By Gregory Deems, CRIS, DSDP
While the experience modifier (or mod) may be a foreign concept to many, to the business owner it can have a huge effect on the bottom line as it is a key component of the workers’ compensation premium calculation.
Mods are a way to try to balance out the costs associated with an individual company’s workers’ compensation premiums relative to their losses. This assures that companies with favorable claims experience are rewarded, and companies without favorable claims experience pay their fair share for that usage. Though there are some variations from state to state, the general premise is the same.
An average mod rating is 1.0. This means you pay the rates determined by the state in which you are operating. Each company is compared to similar companies to determine where they land in comparison to the average. To do this, they use the class codes to which an employer’s payroll are assigned. There are two key components to calculating an experience mod – these are primary losses and excess losses.
Primary losses are what drive your mod rating. The amount of loss that counts as primary varies by state, but can be as low as $5,000. This means that only the first $5,000 of any loss counts against your experience mod. To come up with the actual mod, they take the amount of primary losses in a given term and divide it by the amount of expected primary losses as determined by your overall payroll. This ratio becomes your experience mod.
In Massachusetts, there is a second factor as well. This is known as the ARAP and it is a penalty for excess losses. That means they hold you accountable for losses that exceed the primary limit for losses if you have claims larger than the amount that go into the primary losses.
The expected losses are calculated the same way, using payroll and class code to determine the amount of expected excess losses. The total claim amount for excess losses is also capped at $175,000 for any one claim. The ARAP can have a dramatic impact on the bottom line cost for workers’ compensation because it is used as a multiplier after the mod. So to get your bottom-line cost, you take your base (or manual) premium and multiply it by your mod. That number is then multiplied by your ARAP to get your final cost.
One of the reasons that managing claims is so important is that your mod is a three-year snapshot. So a bad year of claims can drive your mod rating up for three years while it cycles through.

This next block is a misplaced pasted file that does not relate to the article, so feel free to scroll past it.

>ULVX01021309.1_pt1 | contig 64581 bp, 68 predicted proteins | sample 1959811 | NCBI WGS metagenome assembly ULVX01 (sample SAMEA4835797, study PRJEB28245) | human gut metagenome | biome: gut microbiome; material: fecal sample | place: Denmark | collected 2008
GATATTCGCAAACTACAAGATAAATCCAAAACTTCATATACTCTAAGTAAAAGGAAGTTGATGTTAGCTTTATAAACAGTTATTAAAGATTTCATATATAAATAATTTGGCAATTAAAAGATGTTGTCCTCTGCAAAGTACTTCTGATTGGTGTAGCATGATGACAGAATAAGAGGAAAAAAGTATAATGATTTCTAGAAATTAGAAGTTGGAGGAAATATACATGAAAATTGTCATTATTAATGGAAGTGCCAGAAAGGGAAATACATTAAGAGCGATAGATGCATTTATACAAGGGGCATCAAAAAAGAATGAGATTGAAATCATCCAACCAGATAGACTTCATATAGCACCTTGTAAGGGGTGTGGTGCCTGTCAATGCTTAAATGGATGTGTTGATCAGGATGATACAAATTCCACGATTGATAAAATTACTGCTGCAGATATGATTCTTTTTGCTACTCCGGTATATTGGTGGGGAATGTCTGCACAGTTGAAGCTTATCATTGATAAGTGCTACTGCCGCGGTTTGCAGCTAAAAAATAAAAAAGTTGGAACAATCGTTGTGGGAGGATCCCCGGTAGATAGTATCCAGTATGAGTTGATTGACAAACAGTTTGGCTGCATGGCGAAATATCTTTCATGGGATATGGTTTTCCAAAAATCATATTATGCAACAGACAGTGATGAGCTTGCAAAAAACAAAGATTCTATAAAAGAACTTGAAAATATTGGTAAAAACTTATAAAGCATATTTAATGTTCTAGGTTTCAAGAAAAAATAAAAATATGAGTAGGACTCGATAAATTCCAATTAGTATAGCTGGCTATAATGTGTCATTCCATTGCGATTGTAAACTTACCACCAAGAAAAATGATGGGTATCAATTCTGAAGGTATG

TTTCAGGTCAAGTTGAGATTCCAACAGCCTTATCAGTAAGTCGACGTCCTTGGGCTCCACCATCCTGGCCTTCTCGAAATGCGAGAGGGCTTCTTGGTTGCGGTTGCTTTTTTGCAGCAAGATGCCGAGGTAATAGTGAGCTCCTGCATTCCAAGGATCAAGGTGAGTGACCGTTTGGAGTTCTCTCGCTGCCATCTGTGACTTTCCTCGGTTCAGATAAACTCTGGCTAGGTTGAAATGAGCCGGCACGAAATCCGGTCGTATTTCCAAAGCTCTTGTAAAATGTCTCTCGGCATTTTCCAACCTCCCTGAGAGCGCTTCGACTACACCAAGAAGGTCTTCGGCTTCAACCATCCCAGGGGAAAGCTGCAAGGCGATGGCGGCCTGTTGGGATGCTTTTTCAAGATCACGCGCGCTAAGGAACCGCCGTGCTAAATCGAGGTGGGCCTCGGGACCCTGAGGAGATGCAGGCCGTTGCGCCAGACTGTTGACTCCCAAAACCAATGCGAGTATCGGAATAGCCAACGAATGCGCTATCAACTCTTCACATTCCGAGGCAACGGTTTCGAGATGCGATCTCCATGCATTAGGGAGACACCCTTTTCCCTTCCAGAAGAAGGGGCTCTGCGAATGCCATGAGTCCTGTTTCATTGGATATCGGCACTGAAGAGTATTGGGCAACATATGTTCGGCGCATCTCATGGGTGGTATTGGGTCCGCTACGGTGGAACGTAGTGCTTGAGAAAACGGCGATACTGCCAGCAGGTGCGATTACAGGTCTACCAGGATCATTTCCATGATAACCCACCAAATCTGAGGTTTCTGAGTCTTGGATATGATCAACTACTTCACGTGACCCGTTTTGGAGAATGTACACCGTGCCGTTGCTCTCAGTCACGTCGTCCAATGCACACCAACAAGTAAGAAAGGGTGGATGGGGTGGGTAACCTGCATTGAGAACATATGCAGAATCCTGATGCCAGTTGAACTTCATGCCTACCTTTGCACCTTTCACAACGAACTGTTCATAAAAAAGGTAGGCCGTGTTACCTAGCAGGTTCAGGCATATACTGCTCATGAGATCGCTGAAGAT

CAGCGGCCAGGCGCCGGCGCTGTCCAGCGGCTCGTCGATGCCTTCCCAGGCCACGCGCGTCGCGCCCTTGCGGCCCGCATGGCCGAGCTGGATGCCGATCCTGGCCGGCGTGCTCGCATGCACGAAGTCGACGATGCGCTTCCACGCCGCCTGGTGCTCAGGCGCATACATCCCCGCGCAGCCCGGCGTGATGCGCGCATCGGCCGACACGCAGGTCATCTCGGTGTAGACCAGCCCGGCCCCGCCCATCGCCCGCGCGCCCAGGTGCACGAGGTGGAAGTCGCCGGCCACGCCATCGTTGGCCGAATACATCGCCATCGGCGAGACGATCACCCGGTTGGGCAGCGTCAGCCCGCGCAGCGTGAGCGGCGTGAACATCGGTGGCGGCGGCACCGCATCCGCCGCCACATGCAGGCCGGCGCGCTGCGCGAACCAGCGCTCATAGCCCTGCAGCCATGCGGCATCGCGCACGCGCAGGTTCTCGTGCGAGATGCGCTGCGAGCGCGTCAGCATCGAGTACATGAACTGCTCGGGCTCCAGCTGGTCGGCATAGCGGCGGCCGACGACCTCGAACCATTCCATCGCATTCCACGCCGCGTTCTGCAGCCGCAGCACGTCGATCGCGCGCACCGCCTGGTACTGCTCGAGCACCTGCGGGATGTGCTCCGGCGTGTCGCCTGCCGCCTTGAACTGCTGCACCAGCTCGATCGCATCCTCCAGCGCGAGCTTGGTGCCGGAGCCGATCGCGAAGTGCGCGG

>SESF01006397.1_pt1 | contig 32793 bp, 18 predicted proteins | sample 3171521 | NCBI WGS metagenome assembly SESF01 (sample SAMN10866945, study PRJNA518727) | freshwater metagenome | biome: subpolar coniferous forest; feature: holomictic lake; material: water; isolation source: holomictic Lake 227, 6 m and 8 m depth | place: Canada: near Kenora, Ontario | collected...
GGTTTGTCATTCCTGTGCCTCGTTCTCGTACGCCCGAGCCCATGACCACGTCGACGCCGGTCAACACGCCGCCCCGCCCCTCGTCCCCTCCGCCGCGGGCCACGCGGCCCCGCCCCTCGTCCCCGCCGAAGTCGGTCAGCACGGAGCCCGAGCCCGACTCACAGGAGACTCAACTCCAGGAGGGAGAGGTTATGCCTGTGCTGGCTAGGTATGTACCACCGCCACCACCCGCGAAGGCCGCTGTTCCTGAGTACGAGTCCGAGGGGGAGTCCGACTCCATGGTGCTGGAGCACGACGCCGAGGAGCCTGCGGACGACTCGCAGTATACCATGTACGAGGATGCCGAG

The claims reported to the bureau include any reserves outstanding on claims as well, so any overinflated reserves can have a negative effect on the mod rating your company has for a given year. Fortunately, there are methods that allow you to correct for inaccurate reserves after a claim closes. This process is known as Aggravated Inequities. If a claim closes for more than 25 percent less than the value that was used in the mod calculation, you can use this process to have the mod adjusted and recoup the overpayment amount. This is why managing claims throughout the process is vitally important, to make sure reserves are as accurate as possible.
Again, depending on the state you are working in, there are other tools as well. Some states allow for a 70 percent reduction in impact for Medical Only claims. Others, like Massachusetts, allow for a Construction Class Credit of up to 25 percent for certain class codes. This credit has recently changed to incorporate your mod in the denominator of the calculation. So a mod over 1.0 not only affects your premium, but can now reduce the credit you can receive as well.
The most important part of keeping your costs down is management of the claims. You should work with an agent that has the tools to help you understand the impact of each claim.
At Rogers & Gray, we have access to Mod Master, which is a program that allows us to calculate your mod for you and project outcomes and impacts in real time. A decision to settle a claim will carry with you for the three years that claim is used for your mod. A difference in settlement of just a few hundred dollars can cost your thousands each year in extra workers’ compensation premiums. Make sure you know all the outcomes before making a decision, and if your current agent does not have the right tools, give us a call and we can work with you.
Gregory Deems, CRIS, DSDP, is Vice President, Business Insurance, at Rogers & Gray Insurance. He can be reached at firstname.lastname@example.org or (508) 209-6068.